Rupert Pupkin Speaks: Favorite Film Discoveries of 2013 - Lars Nilsen ""

Tuesday, December 17, 2013

Favorite Film Discoveries of 2013 - Lars Nilsen

Lars is a programmer at Austin Film Society and there he curates repertory series in addition to midnight movies, new releases, independent films and classics. 
I love this quote from  AFS Artistic Director, Richard Linklater, regarding Lars being part of their team: “We have known Lars and his work for years, and are happy that one of our community’s most cherished and gifted curators will remain a major part of Austin cinema culture...” 
The Austin Film Society can be found here:
and Lars excellent AFS Viewfidners Facebook group can be found here: 

Also, check out Lars' lists from previous years:

BLONDE DEATH (1984): Zack Carlson turned me onto this shot on VHS obscurity. It is written and directed by James Robert Baker (aka James Dillinger). It was produced for L.A.'s EZTV video collective who commissioned "a film for young people." They got one. It's a rabidly nihilistic and deeply funny Bonnie & Clyde story from the cynical heart of the '80s. Violent, hilarious, the BEST. Partially filmed inside Disneyland!

CLEOPATRA (1934) (the DeMille version): Doomed to be overshadowed by the Elizabeth Taylor version, this one is actually a lot more fun. A big, kinky epic from the grandmaster of big kinky epics, Cecil B. De Mille. Claudette Colbert plays Cleopatra in this version and she is real woo-bait in her wigs and finery. The dialogue and its delivery are hysterical. Like a dream you never want to wake up from. Shortly after seeing this I programmed it at AFS and people still tell me they loved it.

EXECUTIONER (1974) (Sonny Chiba): Wow. This is seriously one of the most hyper-violent, super-stylized movies I've ever seen. I realized as I was watching this that I had been looking for JUST THIS MOVIE for years but hadn't known it. It's that rare thing, a completely satisfying action movie. Directed by the late great Teruo Ishii, who specialized in making secret art films within genres.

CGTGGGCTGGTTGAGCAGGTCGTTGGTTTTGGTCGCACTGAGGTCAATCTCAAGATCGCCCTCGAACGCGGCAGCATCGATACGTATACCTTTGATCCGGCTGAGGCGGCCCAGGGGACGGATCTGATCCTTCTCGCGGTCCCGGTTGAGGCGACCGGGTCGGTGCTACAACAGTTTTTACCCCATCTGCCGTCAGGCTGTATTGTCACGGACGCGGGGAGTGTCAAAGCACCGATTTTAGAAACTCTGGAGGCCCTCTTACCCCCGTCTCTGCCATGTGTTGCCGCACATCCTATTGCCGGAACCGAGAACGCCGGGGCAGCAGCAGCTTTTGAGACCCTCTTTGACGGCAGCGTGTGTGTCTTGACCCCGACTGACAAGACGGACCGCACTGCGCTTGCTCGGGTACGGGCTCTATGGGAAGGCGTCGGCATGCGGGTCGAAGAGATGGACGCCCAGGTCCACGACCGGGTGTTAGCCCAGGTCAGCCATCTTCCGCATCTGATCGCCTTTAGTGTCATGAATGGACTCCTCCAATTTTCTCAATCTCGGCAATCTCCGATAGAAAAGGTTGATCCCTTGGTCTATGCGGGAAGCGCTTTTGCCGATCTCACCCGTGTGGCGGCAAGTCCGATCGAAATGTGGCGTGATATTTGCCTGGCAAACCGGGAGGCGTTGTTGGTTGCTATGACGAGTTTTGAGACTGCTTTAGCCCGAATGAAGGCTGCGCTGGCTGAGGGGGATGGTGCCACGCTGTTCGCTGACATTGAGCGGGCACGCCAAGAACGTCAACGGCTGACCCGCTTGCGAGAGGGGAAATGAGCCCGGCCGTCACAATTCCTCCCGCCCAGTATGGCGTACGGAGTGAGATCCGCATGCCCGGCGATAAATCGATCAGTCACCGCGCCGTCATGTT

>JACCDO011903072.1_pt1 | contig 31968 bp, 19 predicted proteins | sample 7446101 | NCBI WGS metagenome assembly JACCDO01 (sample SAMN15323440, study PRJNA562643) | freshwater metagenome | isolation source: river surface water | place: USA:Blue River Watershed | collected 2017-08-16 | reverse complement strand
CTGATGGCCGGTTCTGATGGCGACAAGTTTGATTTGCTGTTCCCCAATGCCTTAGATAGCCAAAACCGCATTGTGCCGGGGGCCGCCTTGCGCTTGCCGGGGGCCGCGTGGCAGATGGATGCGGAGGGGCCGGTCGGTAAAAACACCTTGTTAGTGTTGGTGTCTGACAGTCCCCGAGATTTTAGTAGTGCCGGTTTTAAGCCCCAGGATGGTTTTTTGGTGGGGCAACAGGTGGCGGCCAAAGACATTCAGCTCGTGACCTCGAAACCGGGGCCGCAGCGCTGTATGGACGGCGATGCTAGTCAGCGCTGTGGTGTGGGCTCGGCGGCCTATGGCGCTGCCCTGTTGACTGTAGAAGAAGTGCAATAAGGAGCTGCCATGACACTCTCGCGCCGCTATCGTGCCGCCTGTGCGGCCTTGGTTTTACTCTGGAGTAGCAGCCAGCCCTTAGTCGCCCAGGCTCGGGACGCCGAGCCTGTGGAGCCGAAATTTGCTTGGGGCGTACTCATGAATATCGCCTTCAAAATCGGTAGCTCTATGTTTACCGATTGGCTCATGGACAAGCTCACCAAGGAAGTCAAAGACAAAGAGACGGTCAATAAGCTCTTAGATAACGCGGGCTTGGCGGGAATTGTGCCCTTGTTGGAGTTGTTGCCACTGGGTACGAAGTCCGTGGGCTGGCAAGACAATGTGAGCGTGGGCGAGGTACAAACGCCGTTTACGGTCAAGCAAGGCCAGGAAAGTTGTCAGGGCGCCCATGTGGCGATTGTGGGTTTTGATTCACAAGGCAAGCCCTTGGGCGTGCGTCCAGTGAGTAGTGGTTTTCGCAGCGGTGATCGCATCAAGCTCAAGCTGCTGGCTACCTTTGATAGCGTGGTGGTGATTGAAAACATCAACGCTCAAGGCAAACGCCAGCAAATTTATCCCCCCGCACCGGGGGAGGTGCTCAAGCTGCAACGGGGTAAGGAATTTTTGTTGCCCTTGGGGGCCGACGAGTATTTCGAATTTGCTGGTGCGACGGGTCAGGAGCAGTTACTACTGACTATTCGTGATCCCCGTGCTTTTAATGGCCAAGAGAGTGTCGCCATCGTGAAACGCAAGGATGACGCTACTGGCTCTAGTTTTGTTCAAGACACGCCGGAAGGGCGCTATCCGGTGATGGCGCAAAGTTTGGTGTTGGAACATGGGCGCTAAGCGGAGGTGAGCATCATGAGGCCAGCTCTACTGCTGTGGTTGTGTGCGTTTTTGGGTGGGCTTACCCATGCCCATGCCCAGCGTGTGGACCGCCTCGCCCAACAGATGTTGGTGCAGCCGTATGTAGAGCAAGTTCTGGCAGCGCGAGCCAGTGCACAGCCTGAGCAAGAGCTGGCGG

THE HUMAN DUPLICATORS (1965): I feel a little sorry for people who can't slow down their metabolism enough to enjoy classically psychotronic movies. I know that most people can't hang with the hypnotic, slow pace, but they should really try. Here's a good place to start, if you can find it without a bunch of unfunny robots talking over the soundtrack. Richard Kiel stars (and has a lot of lines) as a robotic sentinel who comes to earth for some reason or other. Full of very low-budget, ultra-psychedelic effects. I sometimes have a sneaking suspicion that higher lifeforms made movies like this to teach us something and that it's our job to decode the messages.  

LUCKY GHOST (1942): This is a 'race film' - a movie made for black audiences with an all-black cast. I had seen Mantan Moreland in "white" films, playing porters and wisecracking servants, but here he doesn't have to Tom it at all and he is hysterically funny. It's a huge revelation to see how black performers presented themselves to black audiences and how it differs from the way blacks were portrayed on the mainstream screen. A very funny movie about a couple of fun-loving drifters who drift their way into high (sepia) society, solve a mystery, and find love.